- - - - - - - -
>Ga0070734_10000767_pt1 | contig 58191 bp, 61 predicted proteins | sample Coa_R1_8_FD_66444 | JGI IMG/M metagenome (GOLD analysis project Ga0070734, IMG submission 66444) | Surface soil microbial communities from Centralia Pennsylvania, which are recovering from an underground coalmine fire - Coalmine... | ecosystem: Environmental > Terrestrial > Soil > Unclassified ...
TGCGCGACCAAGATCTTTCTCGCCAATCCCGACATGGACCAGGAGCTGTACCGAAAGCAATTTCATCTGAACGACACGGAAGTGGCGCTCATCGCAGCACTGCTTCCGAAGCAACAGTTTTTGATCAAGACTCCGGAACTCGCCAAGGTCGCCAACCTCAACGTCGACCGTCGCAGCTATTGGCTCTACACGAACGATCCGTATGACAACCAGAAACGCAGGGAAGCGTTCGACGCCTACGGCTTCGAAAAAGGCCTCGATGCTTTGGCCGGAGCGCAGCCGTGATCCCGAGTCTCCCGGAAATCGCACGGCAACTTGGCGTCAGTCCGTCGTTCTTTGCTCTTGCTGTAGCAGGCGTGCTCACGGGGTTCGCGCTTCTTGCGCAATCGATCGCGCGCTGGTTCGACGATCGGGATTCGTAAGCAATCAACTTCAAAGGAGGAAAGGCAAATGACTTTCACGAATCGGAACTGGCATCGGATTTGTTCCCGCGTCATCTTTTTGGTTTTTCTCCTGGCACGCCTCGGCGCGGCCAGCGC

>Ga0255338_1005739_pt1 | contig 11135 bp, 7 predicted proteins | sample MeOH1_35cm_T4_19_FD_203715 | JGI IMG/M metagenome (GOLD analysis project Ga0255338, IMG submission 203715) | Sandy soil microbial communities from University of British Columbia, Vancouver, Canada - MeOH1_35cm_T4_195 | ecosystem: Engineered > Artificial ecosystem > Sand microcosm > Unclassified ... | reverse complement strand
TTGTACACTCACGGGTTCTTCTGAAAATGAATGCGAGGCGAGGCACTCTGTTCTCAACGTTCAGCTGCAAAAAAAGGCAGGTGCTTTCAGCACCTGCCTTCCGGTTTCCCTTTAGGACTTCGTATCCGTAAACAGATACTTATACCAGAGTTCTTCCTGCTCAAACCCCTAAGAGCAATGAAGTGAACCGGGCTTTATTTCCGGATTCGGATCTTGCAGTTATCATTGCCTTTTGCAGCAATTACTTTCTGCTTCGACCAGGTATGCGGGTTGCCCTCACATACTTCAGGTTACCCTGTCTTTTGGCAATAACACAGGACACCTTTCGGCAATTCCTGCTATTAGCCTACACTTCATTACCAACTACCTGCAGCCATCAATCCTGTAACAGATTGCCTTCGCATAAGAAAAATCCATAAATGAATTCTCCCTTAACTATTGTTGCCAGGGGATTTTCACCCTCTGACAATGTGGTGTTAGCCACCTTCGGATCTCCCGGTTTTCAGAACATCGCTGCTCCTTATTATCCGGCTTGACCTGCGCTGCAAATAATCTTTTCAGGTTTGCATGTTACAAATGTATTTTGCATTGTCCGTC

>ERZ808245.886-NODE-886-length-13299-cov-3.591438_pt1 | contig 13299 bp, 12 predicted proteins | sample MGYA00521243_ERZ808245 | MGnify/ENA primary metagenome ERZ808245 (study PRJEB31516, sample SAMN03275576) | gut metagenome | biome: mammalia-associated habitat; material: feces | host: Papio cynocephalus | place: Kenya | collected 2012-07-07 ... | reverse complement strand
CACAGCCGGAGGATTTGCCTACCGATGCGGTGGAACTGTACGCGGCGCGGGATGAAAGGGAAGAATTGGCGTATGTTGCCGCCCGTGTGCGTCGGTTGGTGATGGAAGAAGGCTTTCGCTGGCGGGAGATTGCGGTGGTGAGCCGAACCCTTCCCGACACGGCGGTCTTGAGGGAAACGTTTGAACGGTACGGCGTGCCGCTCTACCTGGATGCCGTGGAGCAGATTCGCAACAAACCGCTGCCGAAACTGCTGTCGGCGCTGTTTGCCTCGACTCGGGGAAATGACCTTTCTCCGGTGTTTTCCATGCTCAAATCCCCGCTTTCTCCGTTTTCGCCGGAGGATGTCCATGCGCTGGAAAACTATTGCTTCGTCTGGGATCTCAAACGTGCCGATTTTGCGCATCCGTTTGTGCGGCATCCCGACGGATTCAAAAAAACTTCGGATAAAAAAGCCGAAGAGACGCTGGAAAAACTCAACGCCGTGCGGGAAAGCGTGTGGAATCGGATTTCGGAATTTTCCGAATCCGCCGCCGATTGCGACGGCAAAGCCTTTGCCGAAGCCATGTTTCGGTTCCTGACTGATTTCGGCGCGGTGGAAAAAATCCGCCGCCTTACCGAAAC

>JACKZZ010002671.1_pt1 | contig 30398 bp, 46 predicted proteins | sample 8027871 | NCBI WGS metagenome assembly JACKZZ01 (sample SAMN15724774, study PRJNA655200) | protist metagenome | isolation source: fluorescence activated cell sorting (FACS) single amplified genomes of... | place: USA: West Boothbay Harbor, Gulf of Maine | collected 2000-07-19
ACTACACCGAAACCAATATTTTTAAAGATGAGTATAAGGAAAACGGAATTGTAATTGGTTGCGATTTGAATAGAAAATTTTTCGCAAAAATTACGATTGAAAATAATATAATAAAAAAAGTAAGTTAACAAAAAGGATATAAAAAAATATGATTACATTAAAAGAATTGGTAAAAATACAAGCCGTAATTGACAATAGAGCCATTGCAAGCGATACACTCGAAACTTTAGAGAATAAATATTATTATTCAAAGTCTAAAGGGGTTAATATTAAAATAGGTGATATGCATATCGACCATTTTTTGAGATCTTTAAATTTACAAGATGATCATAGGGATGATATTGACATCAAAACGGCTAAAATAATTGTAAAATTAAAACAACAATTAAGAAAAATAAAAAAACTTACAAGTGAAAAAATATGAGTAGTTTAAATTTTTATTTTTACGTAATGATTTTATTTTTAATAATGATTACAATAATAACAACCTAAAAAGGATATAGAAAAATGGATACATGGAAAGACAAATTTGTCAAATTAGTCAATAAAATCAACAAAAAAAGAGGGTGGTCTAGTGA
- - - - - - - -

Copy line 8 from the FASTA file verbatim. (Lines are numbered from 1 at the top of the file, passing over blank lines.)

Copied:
ACTACACCGAAACCAATATTTTTAAAGATGAGTATAAGGAAAACGGAATTGTAATTGGTTGCGATTTGAATAGAAAATTTTTCGCAAAAATTACGATTGAAAATAATATAATAAAAAAAGTAAGTTAACAAAAAGGATATAAAAAAATATGATTACATTAAAAGAATTGGTAAAAATACAAGCCGTAATTGACAATAGAGCCATTGCAAGCGATACACTCGAAACTTTAGAGAATAAATATTATTATTCAAAGTCTAAAGGGGTTAATATTAAAATAGGTGATATGCATATCGACCATTTTTTGAGATCTTTAAATTTACAAGATGATCATAGGGATGATATTGACATCAAAACGGCTAAAATAATTGTAAAATTAAAACAACAATTAAGAAAAATAAAAAAACTTACAAGTGAAAAAATATGAGTAGTTTAAATTTTTATTTTTACGTAATGATTTTATTTTTAATAATGATTACAATAATAACAACCTAAAAAGGATATAGAAAAATGGATACATGGAAAGACAAATTTGTCAAATTAGTCAATAAAATCAACAAAAAAAGAGGGTGGTCTAGTGA